by Rick Lowry
The relationship between a church’s senior minister and her elders is a frequent topic of discussion in leadership circles. But what about the connection between the elders and the associate ministers?
Elder-associate interaction is often determined by the size of the church or the church’s philosophy of ministry. But here are some general principles that apply in most leadership situations.
Develop a personal relationship. Most associates feel supported when an elder takes time to show a loving interest in them and in their ministry area. An elder can be an ally, not just an authority. Some eldership teams annually assign individual elders to specific ministry leaders, who then get together with them regularly and offer encouragement.
Make sure elders and staff are like-minded about the direction of the church. The church leadership team should have a handful of forward-thinking values and visions they have agreed on, and every leader should support those ideals. If the leadership has agreed about the philosophy of any given ministry in the church, individual leaders can confuse associate ministers if they promote their own agenda privately with a staff member.
Get involved in their ministry. Elders are a great benefit to their staff members when they get involved in their ministry. Not to check up on them, but to intentionally take a sincere interest. And of course, the best way to get involved is to volunteer for needed ministry roles in their area.
Appropriate Financial Compensation. If they are full-time, make sure their family can thrive. It’s hard for a guy or gal to completely focus on their ministry if they are always worried about the financial health of their family. And in these days of staff looking more like a team and less like one main figure in charge, compensating an associate on the level of a senior minister is often appropriate. If the associate minister is part-time, expect them to work only the number of hours they are being paid for. Many conscientious associates quietly work full-time hours for part-time pay. Elders can and should play a key role in protecting them in this regard.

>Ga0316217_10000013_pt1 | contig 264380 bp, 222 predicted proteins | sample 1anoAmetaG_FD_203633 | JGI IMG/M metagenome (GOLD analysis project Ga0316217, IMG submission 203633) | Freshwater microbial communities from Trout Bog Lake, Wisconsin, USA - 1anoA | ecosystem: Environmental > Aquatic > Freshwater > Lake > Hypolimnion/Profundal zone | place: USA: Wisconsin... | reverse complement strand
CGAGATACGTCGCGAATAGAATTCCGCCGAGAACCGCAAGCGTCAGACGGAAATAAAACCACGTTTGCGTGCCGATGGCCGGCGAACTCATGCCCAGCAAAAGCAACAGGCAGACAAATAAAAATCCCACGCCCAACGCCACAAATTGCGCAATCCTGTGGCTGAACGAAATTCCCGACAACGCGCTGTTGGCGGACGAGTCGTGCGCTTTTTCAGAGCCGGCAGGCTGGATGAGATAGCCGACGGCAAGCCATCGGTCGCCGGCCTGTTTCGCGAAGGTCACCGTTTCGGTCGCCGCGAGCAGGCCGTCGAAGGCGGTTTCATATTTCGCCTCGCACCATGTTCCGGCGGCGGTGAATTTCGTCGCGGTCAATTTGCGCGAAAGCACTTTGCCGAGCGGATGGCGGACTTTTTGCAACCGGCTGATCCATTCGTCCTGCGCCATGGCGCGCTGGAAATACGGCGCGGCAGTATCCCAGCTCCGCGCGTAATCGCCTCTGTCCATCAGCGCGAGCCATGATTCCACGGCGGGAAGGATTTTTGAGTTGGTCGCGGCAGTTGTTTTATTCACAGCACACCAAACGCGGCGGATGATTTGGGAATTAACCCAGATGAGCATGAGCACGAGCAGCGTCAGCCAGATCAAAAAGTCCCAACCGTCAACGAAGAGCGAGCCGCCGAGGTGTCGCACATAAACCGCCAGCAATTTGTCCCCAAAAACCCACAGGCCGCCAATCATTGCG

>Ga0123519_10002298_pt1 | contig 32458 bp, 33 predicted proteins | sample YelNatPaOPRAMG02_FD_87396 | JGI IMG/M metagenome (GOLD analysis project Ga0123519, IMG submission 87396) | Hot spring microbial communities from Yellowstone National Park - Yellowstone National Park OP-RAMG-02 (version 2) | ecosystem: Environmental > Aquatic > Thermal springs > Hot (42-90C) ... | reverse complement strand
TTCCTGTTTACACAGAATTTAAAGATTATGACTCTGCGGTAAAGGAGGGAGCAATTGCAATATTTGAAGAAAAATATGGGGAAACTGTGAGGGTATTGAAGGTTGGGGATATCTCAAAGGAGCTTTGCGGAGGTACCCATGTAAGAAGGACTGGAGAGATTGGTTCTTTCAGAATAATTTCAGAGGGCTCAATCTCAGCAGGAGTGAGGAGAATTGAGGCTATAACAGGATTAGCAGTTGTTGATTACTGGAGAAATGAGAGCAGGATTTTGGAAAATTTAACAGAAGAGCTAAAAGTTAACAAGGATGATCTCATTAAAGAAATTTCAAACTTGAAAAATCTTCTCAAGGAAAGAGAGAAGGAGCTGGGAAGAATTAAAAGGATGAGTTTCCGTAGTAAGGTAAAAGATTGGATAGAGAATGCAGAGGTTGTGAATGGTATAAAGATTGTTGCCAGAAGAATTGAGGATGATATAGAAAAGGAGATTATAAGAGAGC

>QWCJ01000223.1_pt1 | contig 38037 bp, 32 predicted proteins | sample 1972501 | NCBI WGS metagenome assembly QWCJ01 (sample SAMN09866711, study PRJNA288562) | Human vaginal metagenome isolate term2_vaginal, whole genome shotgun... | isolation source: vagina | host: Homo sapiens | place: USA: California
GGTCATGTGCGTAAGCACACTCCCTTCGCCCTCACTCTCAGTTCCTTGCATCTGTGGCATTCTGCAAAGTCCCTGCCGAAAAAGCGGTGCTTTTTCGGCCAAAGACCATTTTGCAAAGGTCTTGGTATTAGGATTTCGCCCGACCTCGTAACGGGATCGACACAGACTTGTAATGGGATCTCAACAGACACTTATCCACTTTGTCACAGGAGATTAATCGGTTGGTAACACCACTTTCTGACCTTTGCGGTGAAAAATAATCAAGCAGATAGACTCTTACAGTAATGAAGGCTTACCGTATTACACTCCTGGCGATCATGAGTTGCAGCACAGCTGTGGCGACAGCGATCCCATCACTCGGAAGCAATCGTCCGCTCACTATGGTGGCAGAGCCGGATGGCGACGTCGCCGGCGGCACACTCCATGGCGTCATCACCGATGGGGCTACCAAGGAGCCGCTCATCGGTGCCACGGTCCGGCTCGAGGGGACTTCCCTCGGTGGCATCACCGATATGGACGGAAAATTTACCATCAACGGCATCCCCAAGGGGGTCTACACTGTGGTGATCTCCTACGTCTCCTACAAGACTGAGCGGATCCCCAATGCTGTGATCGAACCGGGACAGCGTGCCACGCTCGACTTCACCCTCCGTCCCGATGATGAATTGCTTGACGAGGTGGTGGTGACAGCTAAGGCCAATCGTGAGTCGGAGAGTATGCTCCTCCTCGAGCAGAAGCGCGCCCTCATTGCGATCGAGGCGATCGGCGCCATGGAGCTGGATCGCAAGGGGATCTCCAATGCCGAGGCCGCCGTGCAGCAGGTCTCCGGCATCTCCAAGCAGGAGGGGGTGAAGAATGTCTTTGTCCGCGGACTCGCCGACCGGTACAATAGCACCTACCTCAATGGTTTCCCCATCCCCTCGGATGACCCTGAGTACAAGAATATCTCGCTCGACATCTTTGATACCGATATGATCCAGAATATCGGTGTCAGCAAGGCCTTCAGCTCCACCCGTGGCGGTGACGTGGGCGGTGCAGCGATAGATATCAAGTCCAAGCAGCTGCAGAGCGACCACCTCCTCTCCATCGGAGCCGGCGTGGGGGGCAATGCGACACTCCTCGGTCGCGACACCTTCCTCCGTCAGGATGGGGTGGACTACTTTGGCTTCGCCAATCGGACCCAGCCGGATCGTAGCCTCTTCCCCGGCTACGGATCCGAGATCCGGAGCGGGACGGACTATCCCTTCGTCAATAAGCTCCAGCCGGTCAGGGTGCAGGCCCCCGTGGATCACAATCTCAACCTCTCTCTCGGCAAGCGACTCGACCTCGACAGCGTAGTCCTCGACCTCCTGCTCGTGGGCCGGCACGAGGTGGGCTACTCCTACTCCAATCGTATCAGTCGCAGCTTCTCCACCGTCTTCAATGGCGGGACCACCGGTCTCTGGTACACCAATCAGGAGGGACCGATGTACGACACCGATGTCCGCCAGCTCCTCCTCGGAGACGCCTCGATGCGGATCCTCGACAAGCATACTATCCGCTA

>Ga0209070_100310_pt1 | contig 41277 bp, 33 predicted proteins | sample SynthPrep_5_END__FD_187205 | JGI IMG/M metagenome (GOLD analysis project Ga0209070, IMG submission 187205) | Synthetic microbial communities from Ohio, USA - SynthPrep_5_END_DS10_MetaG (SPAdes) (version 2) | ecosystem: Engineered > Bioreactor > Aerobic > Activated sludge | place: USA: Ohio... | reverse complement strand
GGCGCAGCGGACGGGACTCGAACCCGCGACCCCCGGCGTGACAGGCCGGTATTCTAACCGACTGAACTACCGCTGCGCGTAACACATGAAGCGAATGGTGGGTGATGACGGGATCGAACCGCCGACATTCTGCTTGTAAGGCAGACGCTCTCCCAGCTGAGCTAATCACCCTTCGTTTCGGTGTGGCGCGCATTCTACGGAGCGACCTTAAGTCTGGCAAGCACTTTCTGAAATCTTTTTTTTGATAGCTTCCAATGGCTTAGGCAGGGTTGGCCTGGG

Allow their voice to be heard. Associate staff members often feel powerless. Decisions that affect their ministry are sometimes made without consulting them. In many settings, it is not possible for associates to be a part of the key leadership team, but creative ways can be introduced to get their input. Invite them to key leadership meetings a few times a year. Or have their team leader on staff brainstorm with them and then take their ideas to leadership meetings. It may also be beneficial to have a trusted elder talk with an associate minister before a decision that has the potential to alter something in their ministry area.
Confront Privately, Support Publicly. Wise elders handle complaints about associate staff members in an appropriate way. Confronting a member of the staff in the presence of church members, or even in a meeting, can be harmful. Concerns should initially be expressed in a private setting. Associates need to be perfectly clear about who their supervisor is, and that person (or persons, in a team setting) should be the final job performance authority for them. A staff member who receives conflicting input from a variety of individual elders and staff members, especially when it is negative in nature and aired publicly, can be left confused about who they really need to listen to and what they really need to do. Confronting an issue one-on-one will help the person to hear and understand the substance of the critique with better clarity, and without being defensive or dismissive.
The way elders relate to associate ministers and staff can be one of the most powerful ways they lead the flock – by serving the flock.